06 Mar 2017

How to Develop Great Saving Habits Early In Your Career

How to Develop Great Saving Habits Early In Your Career

After talking to thousands of people about student loan debt, early financial mistakes, and things they wish they would have done, I've found that one thing is always clear: They wish they had developed great financial habits earlier.

Starting out in any new career after years in college is an exciting step in life. After receiving an undergrad and most likely a masters and/or doctoral degree, the first few months of employment for psychology professionals is a huge relief.

Not to mention—you feel like you're rich! Going from eating ramen noodles to making thousands of dollars a month is a massive shift in lifestyle.

However, you have to be careful not to fall in the trap of "lifestyle inflation," which is the very common process of living at or above your means as you make more money. Understanding how to effectively save money and avoid lifestyle inflation is one of the most important financial concepts to master early on in your career.

Here are 5 ways to become a great saver:

1. Set clear goals for your future

Whether it's buying a house, saving for an early retirement, or setting aside seed money for your own firm, the goals you make are key to success with saving. Just like anything else in life, having a plan will make the journey easier.

Unfortunately, too many people go through the motions of earning and spending for the first half of their career, only to have to play catch up later on. According to the Department of Labor, every 10 years that you don't save for retirement will require three times as much saving to get back on track.

As soon as you can, sit down and make a detailed and actionable set of goals for your career and life in general. You'll need short-term goals, medium-term goals, and long-term goals.

2. Start with an emergency fund

Whether you have student loan debt from college or not, setting aside an emergency fund is unbelievably important. A healthy emergency fund needs to be at least three to six months of after-tax salary (many personal finance experts are even beginning to prefer as much as eight months).

This money needs to be as easily accessible as possible, and generally needs to be held in a "safe" account that won't be affected by swings in the market. A normal savings account will do, but also be sure to keep an eye on potential high-yield savings accounts as the Fed begins to raise interest rates in the near future.

The reason for the emergency fund is simple—it keeps you from having to max out a credit card or apply for a personal loan when something goes wrong. Accruing any kind of consumer debt, especially the high-interest variety that's associated with credit cards, can be an absolute killer of your ability to save money every month.

3. Automate whenever possible

There's enough to think about in the beginning phases of your career, which is why automating your savings is an effective tool. As technology has improved vastly over the past few years, so has the ability to set aside money every month without even thinking about it.

Most major banks allow customers the ability to set up automated transfers into multiple accounts. For example, if you'd like to save for a down payment on your house as well as a vacation, you can set up two different accounts and have money automatically transfer whenever you'd like.

Don't think that the automated transfers needs to be huge amounts, either; just $50 per month over the course of a year will turn into $600 over 12 months!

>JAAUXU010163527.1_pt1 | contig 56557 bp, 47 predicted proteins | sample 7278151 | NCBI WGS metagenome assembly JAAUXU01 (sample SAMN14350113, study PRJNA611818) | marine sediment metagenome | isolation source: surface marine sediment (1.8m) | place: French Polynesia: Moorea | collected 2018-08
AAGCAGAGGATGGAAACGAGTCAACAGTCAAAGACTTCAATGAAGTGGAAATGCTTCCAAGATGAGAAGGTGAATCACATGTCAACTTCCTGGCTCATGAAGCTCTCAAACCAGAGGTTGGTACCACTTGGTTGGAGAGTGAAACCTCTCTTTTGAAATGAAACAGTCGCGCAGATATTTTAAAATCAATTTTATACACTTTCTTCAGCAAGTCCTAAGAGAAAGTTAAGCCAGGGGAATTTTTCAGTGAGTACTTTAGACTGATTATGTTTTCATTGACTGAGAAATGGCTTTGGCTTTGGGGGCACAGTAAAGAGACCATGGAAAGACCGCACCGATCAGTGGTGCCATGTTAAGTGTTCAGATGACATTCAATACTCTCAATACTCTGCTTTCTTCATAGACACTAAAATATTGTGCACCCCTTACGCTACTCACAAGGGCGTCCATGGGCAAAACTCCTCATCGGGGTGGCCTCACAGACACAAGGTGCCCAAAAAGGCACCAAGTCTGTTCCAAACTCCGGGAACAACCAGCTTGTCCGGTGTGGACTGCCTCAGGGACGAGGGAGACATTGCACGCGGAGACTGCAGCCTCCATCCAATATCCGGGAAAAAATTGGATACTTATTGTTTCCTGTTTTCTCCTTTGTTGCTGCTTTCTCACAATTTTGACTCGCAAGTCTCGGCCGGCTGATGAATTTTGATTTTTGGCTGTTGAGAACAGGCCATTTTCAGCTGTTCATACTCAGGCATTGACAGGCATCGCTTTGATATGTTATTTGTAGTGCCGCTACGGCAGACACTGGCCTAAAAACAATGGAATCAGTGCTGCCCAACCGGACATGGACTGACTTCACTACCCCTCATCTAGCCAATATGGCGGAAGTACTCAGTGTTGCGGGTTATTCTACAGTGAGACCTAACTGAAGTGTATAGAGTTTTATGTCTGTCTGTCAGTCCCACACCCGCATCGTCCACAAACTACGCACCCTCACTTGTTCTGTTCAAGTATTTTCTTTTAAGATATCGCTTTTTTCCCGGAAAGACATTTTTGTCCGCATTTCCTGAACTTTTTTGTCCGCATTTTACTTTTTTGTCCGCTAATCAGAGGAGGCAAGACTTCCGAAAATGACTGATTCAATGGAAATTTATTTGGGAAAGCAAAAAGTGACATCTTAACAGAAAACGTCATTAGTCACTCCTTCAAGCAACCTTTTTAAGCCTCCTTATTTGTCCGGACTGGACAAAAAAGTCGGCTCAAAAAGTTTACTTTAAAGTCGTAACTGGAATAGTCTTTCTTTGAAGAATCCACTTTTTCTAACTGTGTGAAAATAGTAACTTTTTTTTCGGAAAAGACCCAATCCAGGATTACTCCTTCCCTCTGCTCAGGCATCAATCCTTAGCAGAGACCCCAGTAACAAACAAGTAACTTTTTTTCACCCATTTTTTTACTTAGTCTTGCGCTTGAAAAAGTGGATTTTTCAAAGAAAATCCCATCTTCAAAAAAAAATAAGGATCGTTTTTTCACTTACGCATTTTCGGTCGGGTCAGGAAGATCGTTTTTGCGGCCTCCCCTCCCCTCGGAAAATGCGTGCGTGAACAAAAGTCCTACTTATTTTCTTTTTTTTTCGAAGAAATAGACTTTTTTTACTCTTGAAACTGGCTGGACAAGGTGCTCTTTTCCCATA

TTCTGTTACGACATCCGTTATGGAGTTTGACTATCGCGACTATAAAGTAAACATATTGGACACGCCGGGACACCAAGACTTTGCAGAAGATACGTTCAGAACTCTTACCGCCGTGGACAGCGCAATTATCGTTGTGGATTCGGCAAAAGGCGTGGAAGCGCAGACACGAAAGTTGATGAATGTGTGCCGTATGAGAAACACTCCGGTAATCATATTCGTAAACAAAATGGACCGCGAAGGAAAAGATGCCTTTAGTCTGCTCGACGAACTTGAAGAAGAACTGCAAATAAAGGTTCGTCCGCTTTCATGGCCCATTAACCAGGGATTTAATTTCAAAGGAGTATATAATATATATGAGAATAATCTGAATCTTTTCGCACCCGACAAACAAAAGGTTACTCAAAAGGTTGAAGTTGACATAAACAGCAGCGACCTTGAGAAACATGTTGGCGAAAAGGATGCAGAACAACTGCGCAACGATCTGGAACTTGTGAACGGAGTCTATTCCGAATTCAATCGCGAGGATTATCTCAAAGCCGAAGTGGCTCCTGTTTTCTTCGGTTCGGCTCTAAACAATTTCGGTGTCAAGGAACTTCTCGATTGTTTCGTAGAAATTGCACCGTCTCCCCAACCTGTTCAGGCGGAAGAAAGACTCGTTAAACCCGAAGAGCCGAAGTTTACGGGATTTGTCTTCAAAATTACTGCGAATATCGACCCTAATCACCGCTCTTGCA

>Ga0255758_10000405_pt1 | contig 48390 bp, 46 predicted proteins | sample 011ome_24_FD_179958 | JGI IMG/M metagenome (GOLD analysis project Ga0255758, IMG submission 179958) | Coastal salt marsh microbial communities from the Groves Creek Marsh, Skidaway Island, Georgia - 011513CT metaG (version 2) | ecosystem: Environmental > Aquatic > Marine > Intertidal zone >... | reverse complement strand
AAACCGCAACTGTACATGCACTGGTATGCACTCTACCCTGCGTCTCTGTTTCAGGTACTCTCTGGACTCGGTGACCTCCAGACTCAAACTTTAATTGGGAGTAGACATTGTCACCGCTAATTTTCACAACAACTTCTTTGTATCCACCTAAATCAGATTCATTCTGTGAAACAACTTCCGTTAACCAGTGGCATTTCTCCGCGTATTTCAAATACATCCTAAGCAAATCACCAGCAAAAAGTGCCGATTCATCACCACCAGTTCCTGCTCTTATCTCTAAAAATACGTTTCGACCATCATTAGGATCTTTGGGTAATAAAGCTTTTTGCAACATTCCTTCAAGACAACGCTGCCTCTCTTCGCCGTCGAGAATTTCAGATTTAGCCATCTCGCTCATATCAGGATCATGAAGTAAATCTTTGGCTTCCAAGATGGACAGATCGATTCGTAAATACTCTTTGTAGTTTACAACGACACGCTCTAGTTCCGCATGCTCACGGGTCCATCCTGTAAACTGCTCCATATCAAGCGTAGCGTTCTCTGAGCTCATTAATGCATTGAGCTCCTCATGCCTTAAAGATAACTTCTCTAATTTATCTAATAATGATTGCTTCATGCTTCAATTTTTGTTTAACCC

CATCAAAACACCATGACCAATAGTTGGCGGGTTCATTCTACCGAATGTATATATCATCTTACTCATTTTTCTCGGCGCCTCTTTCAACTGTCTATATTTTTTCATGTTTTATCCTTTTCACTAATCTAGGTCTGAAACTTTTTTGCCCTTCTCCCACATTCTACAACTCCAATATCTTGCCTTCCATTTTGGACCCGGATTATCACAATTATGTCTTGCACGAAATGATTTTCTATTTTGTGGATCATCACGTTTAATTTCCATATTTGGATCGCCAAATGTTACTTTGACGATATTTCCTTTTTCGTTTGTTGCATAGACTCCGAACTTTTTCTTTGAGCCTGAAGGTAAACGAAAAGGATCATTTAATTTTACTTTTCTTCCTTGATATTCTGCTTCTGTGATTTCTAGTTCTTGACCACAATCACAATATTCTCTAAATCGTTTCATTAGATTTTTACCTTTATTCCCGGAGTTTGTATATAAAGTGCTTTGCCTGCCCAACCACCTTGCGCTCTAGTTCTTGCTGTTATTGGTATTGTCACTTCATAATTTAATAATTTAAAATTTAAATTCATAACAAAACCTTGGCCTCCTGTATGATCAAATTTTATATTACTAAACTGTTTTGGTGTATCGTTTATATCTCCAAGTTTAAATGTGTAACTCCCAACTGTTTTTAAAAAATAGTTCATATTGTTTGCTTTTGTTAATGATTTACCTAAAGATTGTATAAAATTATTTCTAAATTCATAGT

4. Consider buying a used car instead of a new one

One of the biggest mistakes I see from people that are just starting their career is spending too much too fast. Remember—lenders want to loan you the most money possible for cars and houses. The bigger the amount and longer the terms of the loan, the more of your money they put in their pockets.

Don't rush out to buy a new car just because you can afford the monthly payment. Far too often, people just starting out want to "reward" themselves or show their friends on Facebook that they are successful with their new job.

The problem is that the reward feeling fades and after the social media likes and "congrats!" comments fade, you have a large car payment that will weigh you down financially for as many as seven years.

Consider buying a used car or even saving to buy an older car with cash (for reference, I drive a $6,000 2004 Yukon and make well over $100,000 a year).

The money that you save from driving a slightly older vehicle can be a nice supplement to your emergency fund, down payment on a house, or brokerage account.

5. Join a financial community

The reality is that saving money sucks (I hate to break it to you, but it's true). It's one of the least fun parts of personal finance, but it's arguably the most important. One of the easiest ways to keep yourself motivated to save money and get ahead financially is to find a community of people that have similar financial goals as you.

There are plenty of great personal finance blogs, podcasts, and YouTube channels that will keep you both entertained and informed on all of the great things you can do with the money that you set aside every month.

Be sure to actively seek out a financial community and participate as much as possible. Your bank accounts will thank you later!

-- Bobby Hoyt is a former high school teacher who paid off $40,000 of student loan debt in a year and a half. He now runs the personal finance site MillennialMoneyMan.com full-time, and has been seen on CNBC, Forbes, Business Insider, Reuters, Marketwatch, and many other major publications.

The opinions and advice expressed in this article are those of the author and do not necessarily reflect those held by the American Psychology Association (APA).

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